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January 28, 2020

More on the need for more robust SCOTUS criminal defense representation

I noted in this post a few weeks ago this notable new article authored by Daniel Epps and William Ortman titled "The Defender General."  Adam Liptak of the New York Times has clearly read the piece, as he has this new article discussing its proporal under the headline "A Proposal to Offset Prosecutors’ Power: The ‘Defender General’."  Here are excerpts:

Justice Elena Kagan calls it her hobbyhorse. Justice Sonia Sotomayor says it is a kind of malpractice.  Criminal defense lawyers, they say, often fail to put aside ambition and vanity when their cases reach the Supreme Court. These lawyers, the justices say, should step aside and let Supreme Court specialists handle the arguments. “Case in and case out, the category of litigant who is not getting great representation at the Supreme Court are criminal defendants,” Justice Elena Kagan said at a Justice Department event in 2014.

Studies have demonstrated that members of the elite Supreme Court bar who appear often before the justices win their cases at a substantially higher rate than novices do.  But persuading trial lawyers to cede a once-in-a-lifetime turn at the Supreme Court lectern to a fancy appellate lawyer is easier said than done.  “A lot of these cases, they’re pretty hard to win anyway. And what we see is that people are being represented by whoever the trial counsel was for a particular defendant,” Justice Kagan said in 2014. “And appellate advocacy is hard, and it takes a lot of skill and a lot of experience.”

Trial lawyers should put their clients’ interests first, Justice Sonia Sotomayor told Reuters in 2014. “I think it’s malpractice for any lawyer who thinks, ‘This is my one shot before the Supreme Court, and I have to take it,’” she said.

Making sure criminal defendants have consistently able lawyers at the Supreme Court would be a start.  But a new article published in the University of Pennsylvania Law Review by Professors Daniel Epps of Washington University in St. Louis and William Ortman of Wayne State University says more is needed.....  The problem, they say, is structural. Prosecutors can choose which cases to appeal, with an eye toward shaping the law rather than preserving every conviction.  Criminal lawyers, however skilled, must defend their individual clients.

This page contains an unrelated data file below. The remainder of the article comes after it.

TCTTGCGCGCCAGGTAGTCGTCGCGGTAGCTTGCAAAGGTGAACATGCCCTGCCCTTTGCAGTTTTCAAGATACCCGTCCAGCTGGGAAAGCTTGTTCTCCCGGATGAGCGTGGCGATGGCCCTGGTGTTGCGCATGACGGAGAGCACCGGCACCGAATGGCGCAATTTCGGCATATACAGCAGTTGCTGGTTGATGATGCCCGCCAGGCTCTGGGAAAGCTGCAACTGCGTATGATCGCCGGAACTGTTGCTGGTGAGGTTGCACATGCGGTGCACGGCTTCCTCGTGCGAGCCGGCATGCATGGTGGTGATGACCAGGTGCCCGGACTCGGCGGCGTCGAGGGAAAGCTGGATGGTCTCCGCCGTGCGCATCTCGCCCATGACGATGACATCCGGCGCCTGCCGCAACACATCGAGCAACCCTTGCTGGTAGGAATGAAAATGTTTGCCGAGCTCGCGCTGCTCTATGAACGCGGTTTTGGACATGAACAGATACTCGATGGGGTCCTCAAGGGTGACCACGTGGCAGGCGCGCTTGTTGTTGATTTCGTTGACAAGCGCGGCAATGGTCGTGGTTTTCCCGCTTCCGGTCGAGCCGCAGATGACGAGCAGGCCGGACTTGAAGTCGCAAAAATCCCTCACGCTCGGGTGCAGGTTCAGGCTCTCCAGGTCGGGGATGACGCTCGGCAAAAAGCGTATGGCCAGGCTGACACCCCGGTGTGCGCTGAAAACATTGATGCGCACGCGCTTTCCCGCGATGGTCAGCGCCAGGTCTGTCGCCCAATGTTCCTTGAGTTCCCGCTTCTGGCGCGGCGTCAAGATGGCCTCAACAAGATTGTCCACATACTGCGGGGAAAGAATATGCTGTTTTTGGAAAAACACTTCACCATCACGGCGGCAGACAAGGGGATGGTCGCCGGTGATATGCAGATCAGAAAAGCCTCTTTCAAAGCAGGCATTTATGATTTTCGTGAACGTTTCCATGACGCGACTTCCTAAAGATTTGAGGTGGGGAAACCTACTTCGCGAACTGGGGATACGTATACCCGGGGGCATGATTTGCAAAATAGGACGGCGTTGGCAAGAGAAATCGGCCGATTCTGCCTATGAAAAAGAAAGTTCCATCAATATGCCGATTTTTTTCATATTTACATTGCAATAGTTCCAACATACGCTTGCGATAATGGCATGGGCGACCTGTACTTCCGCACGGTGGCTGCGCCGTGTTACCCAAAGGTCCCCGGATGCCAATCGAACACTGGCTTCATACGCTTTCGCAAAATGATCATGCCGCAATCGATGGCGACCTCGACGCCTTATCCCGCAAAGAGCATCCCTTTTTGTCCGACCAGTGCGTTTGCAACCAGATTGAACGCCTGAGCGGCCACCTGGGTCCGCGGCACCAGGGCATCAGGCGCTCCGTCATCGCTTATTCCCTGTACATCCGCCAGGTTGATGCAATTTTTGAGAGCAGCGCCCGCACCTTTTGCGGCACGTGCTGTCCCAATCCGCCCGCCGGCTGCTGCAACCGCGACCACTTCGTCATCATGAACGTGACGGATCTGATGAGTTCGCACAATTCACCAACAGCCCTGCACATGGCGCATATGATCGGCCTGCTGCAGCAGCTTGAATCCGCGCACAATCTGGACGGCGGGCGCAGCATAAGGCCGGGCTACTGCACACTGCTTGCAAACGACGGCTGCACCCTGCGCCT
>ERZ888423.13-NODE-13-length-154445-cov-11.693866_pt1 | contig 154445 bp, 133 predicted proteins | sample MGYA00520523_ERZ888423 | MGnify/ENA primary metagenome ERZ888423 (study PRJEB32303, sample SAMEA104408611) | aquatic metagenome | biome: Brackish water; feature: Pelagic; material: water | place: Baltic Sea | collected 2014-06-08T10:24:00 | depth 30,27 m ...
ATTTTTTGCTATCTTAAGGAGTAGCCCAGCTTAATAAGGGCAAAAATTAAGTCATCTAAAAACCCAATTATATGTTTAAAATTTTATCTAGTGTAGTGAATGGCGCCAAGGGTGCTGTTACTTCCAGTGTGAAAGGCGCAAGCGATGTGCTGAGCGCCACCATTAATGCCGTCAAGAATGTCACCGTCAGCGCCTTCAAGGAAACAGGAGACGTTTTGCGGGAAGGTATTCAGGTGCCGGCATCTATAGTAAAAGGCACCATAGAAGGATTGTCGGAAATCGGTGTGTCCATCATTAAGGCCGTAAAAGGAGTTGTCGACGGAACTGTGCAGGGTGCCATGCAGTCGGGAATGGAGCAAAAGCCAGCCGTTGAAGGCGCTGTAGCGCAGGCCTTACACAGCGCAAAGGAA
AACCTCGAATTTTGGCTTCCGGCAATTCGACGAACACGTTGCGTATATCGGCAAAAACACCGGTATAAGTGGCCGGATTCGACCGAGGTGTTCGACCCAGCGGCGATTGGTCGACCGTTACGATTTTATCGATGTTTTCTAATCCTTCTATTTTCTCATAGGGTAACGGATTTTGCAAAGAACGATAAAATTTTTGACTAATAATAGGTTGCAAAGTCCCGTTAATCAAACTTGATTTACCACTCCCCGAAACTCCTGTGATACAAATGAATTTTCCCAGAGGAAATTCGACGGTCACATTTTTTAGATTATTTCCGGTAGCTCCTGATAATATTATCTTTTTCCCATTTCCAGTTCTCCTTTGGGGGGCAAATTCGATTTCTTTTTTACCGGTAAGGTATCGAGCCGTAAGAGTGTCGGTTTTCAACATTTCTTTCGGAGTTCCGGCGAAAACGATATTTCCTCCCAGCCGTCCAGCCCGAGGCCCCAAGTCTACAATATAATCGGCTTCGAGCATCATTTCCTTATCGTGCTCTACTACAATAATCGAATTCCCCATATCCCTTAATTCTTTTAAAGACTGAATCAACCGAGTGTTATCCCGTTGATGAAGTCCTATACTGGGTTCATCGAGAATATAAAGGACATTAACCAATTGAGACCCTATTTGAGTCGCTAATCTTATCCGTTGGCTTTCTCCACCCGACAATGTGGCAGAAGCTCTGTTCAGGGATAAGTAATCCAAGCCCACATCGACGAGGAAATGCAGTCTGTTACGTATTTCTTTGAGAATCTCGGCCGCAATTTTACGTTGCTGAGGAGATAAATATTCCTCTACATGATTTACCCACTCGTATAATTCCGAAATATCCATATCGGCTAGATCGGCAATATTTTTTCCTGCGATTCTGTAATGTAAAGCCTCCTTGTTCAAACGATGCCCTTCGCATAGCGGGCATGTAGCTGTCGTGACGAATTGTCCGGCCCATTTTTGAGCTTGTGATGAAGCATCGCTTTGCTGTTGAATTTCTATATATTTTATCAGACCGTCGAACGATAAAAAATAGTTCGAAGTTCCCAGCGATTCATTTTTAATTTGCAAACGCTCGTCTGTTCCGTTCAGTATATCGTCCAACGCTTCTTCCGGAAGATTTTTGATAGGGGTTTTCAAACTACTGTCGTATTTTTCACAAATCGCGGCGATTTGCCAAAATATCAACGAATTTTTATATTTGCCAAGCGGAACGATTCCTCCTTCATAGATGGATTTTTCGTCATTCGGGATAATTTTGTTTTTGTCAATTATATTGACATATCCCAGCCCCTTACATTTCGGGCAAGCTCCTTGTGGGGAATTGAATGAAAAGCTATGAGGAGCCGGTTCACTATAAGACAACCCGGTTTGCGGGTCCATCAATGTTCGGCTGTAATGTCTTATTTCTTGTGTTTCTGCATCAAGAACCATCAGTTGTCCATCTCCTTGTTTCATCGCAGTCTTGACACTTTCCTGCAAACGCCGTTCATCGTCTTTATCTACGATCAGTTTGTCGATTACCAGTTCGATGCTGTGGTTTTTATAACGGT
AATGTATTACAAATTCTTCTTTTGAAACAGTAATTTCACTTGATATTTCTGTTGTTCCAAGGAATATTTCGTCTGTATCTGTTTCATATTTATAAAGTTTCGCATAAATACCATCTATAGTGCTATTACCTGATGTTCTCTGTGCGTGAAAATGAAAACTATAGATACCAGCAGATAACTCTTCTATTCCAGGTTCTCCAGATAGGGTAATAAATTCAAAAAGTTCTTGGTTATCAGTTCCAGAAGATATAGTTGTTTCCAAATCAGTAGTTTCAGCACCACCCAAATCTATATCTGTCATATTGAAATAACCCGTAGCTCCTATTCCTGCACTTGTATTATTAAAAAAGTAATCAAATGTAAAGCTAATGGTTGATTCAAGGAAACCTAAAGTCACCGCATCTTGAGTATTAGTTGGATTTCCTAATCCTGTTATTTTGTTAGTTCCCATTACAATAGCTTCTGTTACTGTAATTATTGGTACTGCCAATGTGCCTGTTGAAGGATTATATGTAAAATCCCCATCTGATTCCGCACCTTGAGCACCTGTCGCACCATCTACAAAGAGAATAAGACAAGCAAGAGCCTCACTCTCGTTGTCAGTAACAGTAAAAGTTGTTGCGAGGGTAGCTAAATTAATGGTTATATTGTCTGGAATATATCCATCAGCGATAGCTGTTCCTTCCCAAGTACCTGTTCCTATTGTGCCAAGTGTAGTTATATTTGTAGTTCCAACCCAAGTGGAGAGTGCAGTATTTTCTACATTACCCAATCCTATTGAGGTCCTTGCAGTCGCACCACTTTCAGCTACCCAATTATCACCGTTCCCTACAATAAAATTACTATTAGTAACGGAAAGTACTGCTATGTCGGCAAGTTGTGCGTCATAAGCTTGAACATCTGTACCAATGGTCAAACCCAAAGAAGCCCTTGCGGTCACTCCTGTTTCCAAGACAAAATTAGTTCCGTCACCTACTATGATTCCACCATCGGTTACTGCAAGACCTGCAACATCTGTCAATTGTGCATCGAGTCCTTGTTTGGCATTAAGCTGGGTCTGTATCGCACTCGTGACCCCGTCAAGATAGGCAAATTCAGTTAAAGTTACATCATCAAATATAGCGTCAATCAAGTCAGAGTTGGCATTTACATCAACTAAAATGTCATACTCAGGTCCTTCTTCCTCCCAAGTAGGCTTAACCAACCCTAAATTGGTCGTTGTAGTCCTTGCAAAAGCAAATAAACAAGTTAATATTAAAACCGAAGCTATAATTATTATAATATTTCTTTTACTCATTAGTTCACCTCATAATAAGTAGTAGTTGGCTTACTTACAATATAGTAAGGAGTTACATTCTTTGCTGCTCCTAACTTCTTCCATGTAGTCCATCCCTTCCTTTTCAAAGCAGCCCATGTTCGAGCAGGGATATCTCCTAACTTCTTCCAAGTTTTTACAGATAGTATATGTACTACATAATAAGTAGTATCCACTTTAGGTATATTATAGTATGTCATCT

The article, “The Defender General,” proposes the creation of a new office to counterbalance that of the solicitor general, the Justice Department official who represents the federal government in the Supreme Court. The solicitor general’s office is particularly skilled at making strategic litigation choices, and it plays a role in about three-quarters of criminal cases heard by the court.

In federal cases, the solicitor general represents the prosecution.  In state cases, it very often files briefs supporting the prosecution and is granted separate argument time to make its points.  In all, the solicitor general’s office has sided against criminal defendants more than 95 percent of the time.  The defender general’s office envisioned by the article would sometimes represent individual criminal defendants or file supporting briefs on their behalf.  More important, it would represent the interests of criminal defendants generally, even when they diverged from the interests of the particular defendant in the case....

The proposed defender general’s office is more thought experiment than realistic prospect.  But it sheds light on an authentic engine of imbalance in the criminal justice system.  The article builds on earlier work.  A 2016 article in the Minnesota Law Review by Andrew Manuel Crespo, a law professor at Harvard, proposed a partial fix. It urged the justices to appoint expert lawyers to argue as friends of the court alongside the defendants’ own lawyers. Along the same lines, Senator Cory Booker, Democrat of New Jersey, has proposed creating a Defender Office for Supreme Court Advocacy to represent criminal defendants and file supporting briefs.

Another factor may tilt the playing field against criminal defendants: Since the retirement of Justice Thurgood Marshall in 1991, the Supreme Court has not included any justices who have spent significant time working as criminal defense lawyers before ascending to the bench.

By contrast, eight of the nine members of the current court have worked in prosecutors’ offices. Six of them served in the Justice Department. Justice Clarence Thomas was an assistant attorney general of Missouri; Justice Sotomayor was an assistant district attorney in Manhattan; and Justice Brett M. Kavanaugh worked for Ken Starr, the independent counsel who investigated President Bill Clinton. The court could use some diversity in this area, Justice Sotomayor said in 2016 at Brooklyn Law School: “There is no criminal defense lawyer on the court.”

Some prior related posts:

January 28, 2020 at 12:25 AM | Permalink

Comments

There is something lost when only a few "specialists" argue before the court. This is apparent whenever the court addresses evidentiary issues and other trial practice issues. It is obvious most of them have never tried a case and aren't familiar with how trials work in the real world. Of course there are practitioners that aren't good at oral argument and don't put in the work to adequately prepare. The court can address that by appointing counsel as a friend of the court to also argue the issue. Having a defender general would eliminate the client's choice of counsel? There are lots of problems with this plan.

Posted by: defendergirl | Jan 28, 2020 2:03:43 PM

I believe the proposal only would apply to indigent defendants. The Justices's comments highlight the system wide animus the judiciary has for criminal defense lawyers.

Posted by: whatever | Jan 28, 2020 4:46:29 PM

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